Download Case 31-2007 — A 41-Year-Old Man with Abdominal Pain and

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Transcript
Presentation of Case
A 41-year-old man was admitted to this hospital because of abdominal pain, nausea, and
an elevated serum creatinine level. He had been in good health until 6 days before
admission, when chills and malaise developed. At that time, his body felt warm to the
touch, but the temperature was not measured. He took ibuprofen (at a dose of 400 mg)
orally every 6 hours for three or four doses, with some improvement in his symptoms.
Weakness and nausea developed, and he took one dose of an over-the-counter
medication that included acetaminophen, dextromethorphan, and pseudoephedrine, with
improvement in his symptoms.
Two days after the onset of symptoms, he felt well enough to play golf, but by the 15th
hole, he felt weak and fatigued. After eating, he felt bloated, nauseated, and thirsty. That
evening, he vomited food and bilious fluid. He had difficulty sleeping.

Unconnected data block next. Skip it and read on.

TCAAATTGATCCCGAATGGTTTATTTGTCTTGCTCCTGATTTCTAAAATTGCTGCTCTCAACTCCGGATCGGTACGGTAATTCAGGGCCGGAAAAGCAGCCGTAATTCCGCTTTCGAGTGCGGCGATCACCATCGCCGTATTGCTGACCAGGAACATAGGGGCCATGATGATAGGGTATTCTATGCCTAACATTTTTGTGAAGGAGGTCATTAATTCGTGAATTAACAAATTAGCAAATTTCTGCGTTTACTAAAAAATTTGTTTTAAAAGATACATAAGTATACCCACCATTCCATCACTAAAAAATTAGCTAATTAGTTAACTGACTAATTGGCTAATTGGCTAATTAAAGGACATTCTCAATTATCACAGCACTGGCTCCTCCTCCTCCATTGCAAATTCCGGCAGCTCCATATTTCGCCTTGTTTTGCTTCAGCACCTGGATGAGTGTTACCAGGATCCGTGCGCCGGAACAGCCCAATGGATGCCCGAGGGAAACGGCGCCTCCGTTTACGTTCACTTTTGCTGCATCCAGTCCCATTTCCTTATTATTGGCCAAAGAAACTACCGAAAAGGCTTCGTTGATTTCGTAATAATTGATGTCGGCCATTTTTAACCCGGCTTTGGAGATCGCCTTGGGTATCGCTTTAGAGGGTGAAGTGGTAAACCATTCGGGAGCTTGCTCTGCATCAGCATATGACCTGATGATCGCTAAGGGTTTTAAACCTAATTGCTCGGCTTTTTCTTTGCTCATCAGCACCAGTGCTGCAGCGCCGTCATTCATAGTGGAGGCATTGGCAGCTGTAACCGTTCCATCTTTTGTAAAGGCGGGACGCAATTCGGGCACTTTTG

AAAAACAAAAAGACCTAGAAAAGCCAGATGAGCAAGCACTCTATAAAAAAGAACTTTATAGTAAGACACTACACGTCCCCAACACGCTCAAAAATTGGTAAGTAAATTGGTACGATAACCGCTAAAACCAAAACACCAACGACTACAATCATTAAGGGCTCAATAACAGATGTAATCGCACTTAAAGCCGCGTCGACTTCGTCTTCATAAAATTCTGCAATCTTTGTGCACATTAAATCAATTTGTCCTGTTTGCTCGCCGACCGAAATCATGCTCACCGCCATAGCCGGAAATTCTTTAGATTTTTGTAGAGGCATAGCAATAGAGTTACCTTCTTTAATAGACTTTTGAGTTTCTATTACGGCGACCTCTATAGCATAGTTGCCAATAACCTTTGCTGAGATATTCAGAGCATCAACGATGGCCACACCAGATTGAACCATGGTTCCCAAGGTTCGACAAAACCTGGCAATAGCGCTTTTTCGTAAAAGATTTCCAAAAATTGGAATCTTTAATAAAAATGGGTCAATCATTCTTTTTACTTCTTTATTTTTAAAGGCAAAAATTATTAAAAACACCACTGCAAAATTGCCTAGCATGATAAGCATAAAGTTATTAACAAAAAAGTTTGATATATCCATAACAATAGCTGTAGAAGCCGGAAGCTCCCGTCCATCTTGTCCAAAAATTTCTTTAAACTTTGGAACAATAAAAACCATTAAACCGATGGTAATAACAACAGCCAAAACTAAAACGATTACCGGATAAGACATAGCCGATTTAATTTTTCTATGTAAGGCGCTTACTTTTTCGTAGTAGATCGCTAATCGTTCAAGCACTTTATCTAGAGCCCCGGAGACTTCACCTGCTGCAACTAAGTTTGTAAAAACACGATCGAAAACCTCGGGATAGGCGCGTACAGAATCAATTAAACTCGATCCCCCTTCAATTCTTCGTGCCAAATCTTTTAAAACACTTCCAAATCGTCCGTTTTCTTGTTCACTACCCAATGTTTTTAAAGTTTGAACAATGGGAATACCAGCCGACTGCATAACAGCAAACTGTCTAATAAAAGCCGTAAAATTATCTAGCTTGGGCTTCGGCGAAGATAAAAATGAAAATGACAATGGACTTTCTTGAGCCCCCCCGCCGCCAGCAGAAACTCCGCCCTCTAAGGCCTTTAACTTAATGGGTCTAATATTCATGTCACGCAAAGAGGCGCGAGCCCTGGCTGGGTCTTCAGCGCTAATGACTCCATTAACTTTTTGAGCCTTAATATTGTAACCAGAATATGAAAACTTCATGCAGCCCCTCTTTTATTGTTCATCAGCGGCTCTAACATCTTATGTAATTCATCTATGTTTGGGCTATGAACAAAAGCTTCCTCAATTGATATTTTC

The next day, he felt nauseated and fatigued; these symptoms worsened after eating.
Epigastric and periumbilical pain, which he rated as between 8 and 9 on a scale of 1 to
10 (where 10 is the most severe pain), and persistent hiccupping developed. He passed
loose, light brown stools on several occasions, without blood. Headache and myalgias
developed, and he stopped eating solid foods and drank only a few cups of liquid.
On the fifth day, he saw his primary care physician. On examination, the breath sounds
were normal, bowel sounds were present, and the abdomen was soft with diffuse, mild
tenderness. Trimethobenzamide hydrochloride (100 mg) was administered